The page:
Every donation to this event is 100% tax-deductible, because of Bethany’s 503c(3) status. This had ensure each prize table is packed with amazing items for our shooters.
This also means that shooters registrations are 100% tax-deductible, which is why the rosters for matches have filled up within hours of being announced.
2015 ASHBURY PRECISION ORDNANCE
The Guardian continues to explode in growth! Having matches now Virginia, Michigan and South Carolina, we are continuing to expand around the country.
Having Ashbury Precision Ordnance (APO) as our capital sponsor for 2015 was critical. They are donating their Tactical Competition Rifle (TCR) SuperSport in either 6.5 Creedmoor or .260 Remington to be raffled off at each match ($6,325 MSRP). Morris Peterson, President of APO, is committed to see the Guardian succeed. He has helped take the Guardian from a local match, to one spreading around the country. During SHOT, APO proudly promoted the Guardian and allowed me be part of the APO booth.
2015 SNIPERS HIDE CUP – GUARDIAN STAGE
We are honored to have a Guardian stage at this year’s Sniper’s Hide Cup. Frank Galli was amazingly generous in providing this opportunity to promote the Guardian. May 22–24, top PRS shooters will descend on Fort Collins, Colorado to compete for Top Shot. At the Guardian Stage, we will be raffling off a custom rifle. If you know Frank, you know this stage will be lots of fun…but very challenging.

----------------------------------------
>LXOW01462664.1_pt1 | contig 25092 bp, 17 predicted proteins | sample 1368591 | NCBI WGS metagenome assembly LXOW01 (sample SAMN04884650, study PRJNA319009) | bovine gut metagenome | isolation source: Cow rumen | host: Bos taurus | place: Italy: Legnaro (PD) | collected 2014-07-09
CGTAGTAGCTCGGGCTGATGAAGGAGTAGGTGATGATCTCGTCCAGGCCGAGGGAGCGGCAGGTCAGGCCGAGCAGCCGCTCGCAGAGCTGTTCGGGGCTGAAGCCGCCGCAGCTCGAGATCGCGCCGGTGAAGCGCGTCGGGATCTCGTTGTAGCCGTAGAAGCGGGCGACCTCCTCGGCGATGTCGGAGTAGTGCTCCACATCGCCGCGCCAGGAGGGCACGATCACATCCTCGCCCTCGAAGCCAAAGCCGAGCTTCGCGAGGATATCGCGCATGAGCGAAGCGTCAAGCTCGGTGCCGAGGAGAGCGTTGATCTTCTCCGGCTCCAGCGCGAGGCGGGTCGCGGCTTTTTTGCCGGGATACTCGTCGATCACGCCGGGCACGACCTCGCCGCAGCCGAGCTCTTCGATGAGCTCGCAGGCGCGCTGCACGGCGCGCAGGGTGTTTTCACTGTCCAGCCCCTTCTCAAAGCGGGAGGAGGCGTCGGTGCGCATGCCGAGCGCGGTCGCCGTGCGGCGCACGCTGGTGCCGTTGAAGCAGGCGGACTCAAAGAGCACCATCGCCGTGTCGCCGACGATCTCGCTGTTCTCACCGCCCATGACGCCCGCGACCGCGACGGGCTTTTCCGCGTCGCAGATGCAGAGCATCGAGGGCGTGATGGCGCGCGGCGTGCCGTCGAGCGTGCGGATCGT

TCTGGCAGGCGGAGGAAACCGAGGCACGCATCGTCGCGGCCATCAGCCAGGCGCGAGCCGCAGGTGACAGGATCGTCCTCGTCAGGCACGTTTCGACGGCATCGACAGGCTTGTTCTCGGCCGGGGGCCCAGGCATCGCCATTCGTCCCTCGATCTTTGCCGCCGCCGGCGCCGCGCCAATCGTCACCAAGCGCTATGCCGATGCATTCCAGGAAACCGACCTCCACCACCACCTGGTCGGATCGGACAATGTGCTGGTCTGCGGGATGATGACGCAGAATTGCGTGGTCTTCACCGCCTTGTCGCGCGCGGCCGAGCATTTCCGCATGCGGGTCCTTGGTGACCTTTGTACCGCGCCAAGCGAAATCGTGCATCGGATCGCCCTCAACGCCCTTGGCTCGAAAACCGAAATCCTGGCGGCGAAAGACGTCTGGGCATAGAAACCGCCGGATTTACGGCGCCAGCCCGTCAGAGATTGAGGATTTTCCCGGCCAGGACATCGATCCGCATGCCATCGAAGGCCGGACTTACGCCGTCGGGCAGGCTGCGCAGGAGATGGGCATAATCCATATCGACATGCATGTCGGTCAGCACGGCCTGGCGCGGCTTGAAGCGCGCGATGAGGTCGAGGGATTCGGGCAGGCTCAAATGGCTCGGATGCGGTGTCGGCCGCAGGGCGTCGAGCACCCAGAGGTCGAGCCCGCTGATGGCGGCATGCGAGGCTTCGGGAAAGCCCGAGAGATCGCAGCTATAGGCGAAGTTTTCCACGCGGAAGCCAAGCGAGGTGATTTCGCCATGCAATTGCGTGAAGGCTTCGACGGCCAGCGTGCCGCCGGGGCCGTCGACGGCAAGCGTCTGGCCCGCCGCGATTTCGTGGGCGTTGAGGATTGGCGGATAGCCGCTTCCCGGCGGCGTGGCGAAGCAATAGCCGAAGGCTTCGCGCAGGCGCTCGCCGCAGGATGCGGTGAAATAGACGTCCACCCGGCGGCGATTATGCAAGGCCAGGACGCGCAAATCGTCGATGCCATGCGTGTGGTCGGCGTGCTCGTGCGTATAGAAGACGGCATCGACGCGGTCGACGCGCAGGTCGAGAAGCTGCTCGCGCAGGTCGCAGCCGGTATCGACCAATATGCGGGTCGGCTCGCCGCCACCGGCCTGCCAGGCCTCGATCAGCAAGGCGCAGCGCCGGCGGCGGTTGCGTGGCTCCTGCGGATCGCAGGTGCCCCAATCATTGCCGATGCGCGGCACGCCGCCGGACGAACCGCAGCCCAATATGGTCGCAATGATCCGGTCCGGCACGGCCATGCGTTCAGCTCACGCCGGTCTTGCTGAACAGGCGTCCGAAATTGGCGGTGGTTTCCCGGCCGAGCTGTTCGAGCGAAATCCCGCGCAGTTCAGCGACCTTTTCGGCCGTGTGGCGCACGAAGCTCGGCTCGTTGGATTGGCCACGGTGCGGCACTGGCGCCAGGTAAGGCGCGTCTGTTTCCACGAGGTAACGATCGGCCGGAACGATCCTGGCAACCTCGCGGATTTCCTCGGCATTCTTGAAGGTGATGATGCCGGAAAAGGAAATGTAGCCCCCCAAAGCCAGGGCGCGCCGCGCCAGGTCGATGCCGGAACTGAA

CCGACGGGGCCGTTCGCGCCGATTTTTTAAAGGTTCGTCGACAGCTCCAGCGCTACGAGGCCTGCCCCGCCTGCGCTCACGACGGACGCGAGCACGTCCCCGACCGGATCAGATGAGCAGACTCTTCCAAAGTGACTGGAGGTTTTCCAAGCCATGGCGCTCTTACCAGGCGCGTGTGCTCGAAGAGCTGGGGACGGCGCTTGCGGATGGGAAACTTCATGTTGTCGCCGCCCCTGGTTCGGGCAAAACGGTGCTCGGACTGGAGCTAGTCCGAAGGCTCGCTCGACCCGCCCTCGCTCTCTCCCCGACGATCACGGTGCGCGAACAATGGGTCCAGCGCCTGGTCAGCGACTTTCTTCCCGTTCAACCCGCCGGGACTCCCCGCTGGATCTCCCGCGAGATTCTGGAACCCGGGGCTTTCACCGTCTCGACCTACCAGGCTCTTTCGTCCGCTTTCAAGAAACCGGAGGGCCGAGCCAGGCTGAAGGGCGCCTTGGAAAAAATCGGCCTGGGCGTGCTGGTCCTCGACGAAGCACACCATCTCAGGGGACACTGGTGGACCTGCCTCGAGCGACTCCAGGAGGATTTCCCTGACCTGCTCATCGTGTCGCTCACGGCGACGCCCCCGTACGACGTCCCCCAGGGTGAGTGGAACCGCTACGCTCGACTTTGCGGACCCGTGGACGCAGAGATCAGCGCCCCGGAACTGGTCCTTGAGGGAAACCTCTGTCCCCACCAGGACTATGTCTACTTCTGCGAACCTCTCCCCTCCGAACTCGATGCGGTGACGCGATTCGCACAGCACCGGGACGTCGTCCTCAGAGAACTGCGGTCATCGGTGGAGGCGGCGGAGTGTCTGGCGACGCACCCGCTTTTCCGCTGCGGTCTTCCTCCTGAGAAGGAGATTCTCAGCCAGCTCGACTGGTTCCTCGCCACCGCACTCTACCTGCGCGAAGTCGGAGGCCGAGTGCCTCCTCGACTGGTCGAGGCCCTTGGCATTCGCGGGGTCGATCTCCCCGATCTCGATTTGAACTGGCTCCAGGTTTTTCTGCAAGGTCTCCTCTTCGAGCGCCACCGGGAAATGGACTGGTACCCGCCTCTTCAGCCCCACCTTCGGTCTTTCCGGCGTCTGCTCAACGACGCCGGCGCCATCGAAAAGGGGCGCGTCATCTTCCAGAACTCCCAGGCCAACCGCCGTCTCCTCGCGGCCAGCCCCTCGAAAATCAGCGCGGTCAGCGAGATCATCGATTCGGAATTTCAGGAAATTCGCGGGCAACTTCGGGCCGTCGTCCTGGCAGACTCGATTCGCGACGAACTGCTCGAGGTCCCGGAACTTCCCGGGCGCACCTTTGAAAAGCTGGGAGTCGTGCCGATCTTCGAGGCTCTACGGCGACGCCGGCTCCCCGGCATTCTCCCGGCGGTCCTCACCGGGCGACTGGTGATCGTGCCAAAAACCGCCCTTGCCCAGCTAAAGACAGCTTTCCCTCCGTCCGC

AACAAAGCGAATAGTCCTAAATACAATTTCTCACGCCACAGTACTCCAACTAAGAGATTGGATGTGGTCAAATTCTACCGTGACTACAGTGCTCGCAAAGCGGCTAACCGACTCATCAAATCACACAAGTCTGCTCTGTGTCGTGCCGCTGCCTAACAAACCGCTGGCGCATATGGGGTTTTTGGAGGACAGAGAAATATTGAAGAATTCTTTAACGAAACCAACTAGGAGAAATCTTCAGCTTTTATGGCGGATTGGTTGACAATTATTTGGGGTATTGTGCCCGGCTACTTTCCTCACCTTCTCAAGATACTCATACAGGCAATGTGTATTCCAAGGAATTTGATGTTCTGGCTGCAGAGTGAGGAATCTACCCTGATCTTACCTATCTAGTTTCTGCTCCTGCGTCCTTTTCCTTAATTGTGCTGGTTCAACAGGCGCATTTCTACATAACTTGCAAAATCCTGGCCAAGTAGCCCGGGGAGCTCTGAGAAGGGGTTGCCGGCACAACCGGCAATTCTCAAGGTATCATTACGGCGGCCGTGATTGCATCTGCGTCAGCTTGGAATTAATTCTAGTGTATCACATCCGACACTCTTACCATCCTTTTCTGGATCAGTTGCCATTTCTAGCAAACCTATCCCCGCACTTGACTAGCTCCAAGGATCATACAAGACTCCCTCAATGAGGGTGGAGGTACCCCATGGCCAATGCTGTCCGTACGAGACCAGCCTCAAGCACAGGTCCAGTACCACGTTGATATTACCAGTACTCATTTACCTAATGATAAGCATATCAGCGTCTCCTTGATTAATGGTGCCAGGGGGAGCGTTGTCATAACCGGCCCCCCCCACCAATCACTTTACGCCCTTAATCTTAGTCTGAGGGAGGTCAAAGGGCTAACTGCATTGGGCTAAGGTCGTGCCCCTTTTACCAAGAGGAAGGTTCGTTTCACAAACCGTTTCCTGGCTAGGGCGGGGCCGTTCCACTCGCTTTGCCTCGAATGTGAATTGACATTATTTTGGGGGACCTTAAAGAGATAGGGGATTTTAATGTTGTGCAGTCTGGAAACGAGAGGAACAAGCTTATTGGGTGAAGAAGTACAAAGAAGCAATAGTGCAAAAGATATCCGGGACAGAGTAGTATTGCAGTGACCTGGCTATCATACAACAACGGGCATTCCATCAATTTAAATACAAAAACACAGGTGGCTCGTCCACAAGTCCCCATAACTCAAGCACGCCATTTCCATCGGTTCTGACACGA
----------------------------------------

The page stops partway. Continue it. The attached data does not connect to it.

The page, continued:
For shooters: These full-day matches present unique changes to not only shoot long range, win amazing prizes, but also spend time in fellowship of people who are excited to be part of something great.
For sponsors: There are no matches that provide as much opportunity for positive press as helping orphans find forever families, while making so much business sense. As Morris Peterson said, “There is no downside to working with you.”
For volunteers and host sites: We are always looking for quality volunteers (ROs, Spotters, etc.) who want to see this ministry succeed. We are looking to expand to every state, and would love to discuss opportunities to bring the Guardian to your neighborhood.
I AM THE GUARDIAN
The focus of the Guardian Long Range Competition is Psalm 82:3: Defend the weak and the fatherless; uphold the cause of the poor and the oppressed.”
There are 153 million orphaned and vulnerable children in the world that desperately need someone to show them love and compassion. There are more orphans than people that live in England, France, Canada and Australia COMBINED!
We are all Guardians of our families, communities and values. Every person that attends the Guardian matches, is asked to sign the Wall of Guardians banner. This match is an opportunity to show the world that you are the Guardian. My hope is that we will run out of space on this banner, and have to create another.
The Guardian is my way of ensuring that foster kids like me, can find their forever families. It’s creative ministry that allows others to become part of something that will outlive themselves.
I am the Guardian.
Please contact Gary Larson or visit the Guardian’s Website or Facebook to find out how to get involved in the Guardian. Link to Guardian Long Range Page